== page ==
Academic journal article Human Organization

Cultural Citizenship and Labor Rights for Oregon Farmworkers: The Case of Pineros Y Campesinos Unidos del Nordoeste (PCUN)

Academic journal article Human Organization

Cultural Citizenship and Labor Rights for Oregon Farmworkers: The Case of Pineros Y Campesinos Unidos del Nordoeste (PCUN)

Article excerpt

This article uses the story of Oregon's only farmworker union, Pineros y Campesinos Unidos del Noroeste (PCUN), and worker testimonies to illustrate how cultural citizenship has been created for some farmworkers through grassroots organizing around immigration, cultural, and labor issues. The notion of "cultural citizenship" offers anthropologists a model for understanding how Mexican migrants in the U.S. can be recognized as legitimate political subjects claiming rights for themselves and their children based on their economic and cultural contributions regardless of their official legal status. Cultural citizenship is an alternative concept to "legal citizenship," which labels undocumented migrants in the U.S. as "illegal aliens," and is a way of reaffirming the contributions of Mexican migrants outside the framework of U.S. immigration law.

Key words: labor rights, cultural citizenship, farmworkers, Mexican immigrants, Oregon

It is late October and the harvest season is over for the year in the Willamette Valley in Oregon. The afternoon sun is low, and outside several units of manufactured housing stuffed with bunkbeds and clothes about 15 men are hanging around. Some work on the engine of a 1989 Dodge van that will soon make the trip back to the small village they came from in Michoacan, Mexico. Four men shoot hoops at a basketball net suspended in the middle of a concrete patio next to some hothouses for produce, their only audience a line of three blue portajohns. Others smoke and talk. The rainy season has begun and the area is starting to turn to mud. Off to one side a gray-haired man in tennis shoes, brown pants, and a button-down shirt open at the top sits on an old tire and looks at the sinking sun, slowly blowing smoke out in curls through his mouth.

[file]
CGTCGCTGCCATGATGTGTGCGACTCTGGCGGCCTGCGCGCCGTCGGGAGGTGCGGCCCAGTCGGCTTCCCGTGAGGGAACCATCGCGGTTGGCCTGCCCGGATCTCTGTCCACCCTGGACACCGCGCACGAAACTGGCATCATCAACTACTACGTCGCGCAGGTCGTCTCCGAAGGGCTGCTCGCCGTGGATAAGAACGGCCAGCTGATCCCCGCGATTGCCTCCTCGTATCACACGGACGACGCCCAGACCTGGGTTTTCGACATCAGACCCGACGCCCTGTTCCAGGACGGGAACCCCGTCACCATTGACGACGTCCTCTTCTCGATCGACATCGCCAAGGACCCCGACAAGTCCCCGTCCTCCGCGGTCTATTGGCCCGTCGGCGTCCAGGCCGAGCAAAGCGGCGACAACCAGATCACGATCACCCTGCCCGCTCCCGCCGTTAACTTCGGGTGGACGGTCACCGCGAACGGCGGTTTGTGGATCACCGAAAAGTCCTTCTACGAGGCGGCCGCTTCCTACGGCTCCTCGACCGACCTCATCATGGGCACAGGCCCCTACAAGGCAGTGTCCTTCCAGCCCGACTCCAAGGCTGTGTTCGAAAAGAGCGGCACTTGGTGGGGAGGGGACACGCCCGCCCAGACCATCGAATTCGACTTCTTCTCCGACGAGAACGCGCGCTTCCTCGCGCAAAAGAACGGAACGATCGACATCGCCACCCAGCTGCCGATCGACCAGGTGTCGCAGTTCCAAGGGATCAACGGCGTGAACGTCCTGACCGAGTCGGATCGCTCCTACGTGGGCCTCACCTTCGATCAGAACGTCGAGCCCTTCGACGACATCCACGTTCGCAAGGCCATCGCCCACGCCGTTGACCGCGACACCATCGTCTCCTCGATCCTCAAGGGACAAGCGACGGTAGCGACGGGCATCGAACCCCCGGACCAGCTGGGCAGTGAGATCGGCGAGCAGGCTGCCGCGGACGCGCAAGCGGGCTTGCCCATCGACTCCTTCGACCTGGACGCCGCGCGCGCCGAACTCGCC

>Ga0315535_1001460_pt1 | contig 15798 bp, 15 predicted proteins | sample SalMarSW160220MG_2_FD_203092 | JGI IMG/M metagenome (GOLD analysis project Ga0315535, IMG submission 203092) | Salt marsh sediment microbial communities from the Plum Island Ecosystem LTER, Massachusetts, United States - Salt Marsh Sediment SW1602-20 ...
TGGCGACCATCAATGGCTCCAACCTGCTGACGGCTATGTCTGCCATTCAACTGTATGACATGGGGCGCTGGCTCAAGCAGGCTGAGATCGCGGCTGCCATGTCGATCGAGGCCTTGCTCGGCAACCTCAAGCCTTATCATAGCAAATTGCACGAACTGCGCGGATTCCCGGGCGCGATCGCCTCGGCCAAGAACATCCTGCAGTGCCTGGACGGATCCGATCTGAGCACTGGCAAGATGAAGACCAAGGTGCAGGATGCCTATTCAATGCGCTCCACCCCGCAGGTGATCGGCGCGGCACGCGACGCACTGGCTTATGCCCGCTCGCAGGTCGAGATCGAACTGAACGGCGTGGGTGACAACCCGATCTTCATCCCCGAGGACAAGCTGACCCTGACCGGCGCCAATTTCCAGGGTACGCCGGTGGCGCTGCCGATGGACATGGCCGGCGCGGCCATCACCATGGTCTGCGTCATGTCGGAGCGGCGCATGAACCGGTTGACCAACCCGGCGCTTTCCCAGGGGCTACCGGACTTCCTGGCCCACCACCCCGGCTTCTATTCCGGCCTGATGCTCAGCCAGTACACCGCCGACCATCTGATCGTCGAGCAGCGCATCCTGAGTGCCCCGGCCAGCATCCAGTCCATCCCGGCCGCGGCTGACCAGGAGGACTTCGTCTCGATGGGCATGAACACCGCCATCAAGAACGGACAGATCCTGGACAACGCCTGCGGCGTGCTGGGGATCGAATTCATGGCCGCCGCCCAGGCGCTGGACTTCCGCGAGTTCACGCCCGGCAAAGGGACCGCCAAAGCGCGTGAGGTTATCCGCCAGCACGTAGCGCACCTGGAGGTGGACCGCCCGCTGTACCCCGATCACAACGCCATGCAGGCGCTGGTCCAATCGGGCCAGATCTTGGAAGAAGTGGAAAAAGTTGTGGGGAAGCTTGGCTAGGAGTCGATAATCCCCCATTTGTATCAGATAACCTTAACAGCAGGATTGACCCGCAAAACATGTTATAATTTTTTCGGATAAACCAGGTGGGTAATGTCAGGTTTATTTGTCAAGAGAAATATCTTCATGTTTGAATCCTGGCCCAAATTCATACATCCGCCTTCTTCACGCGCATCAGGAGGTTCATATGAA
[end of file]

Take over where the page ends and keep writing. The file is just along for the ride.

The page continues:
I came to this labor camp with my students and Leonides Avila (not a pseudonym), a Mixtec organizer and farmworker who worked for Oregon's only farmworker union, PCUN, or Pineros y Campesinos Unidos del Noroeste (Northwest Treeplanters and Farmworkers United). My students and I have been working with PCUN since 1998 to document the history of Mexican immigration and farmworker organizing in Oregon, to highlight the experiences of Mexican farmworkers in the state, and to create tools for public education around farmworker labor rights and housing conditions, the economic and cultural contributions of Mexican immigrant workers, and racism against farmworkers. The research has been driven by a model I call collaborative, activist ethnography, which I discuss below.

The older man sitting on the tire was Don Francisco.' We begin to talk as the air got cooler and the sun drooped ever lower. He first came to the United States as a part of the Bracero Program (1942-1964),2 often working more than one contract per year.

Lynn: When did you first come here?

Francisco: I first came here in 1958. 1 was contracted 12 times under the Bracero Program. I was 18 years old when I first came. In 1958, they only paid us 75 cents per hour.... I worked in Texas, California, and Arizona as a Bracero.

Lynn: Did you stop coming when the Bracero Program ended?

Francisco: Well, I stopped coming for three or four years, but then I came as what they called a mojado (undocumented).3 I went back to work in Texas, Arizona, and California where I was contracted before.

Lynn: When did the other men (referring to those hanging around) begin to come here? How many came?

Francisco: Well, at first only three or four came, then a few more. These men returned and brought others and now there are about 40 to 50 people who come to this camp.... Right now there are about 15 people here from my community. Two of them have papers (are legal).

Lynn: Do you know when they started to come here?

Francisco (shouting to others): Hey, when did you all first come here?

One man shouting: Twenty years ago.

Another: I came about 15 years ago. …

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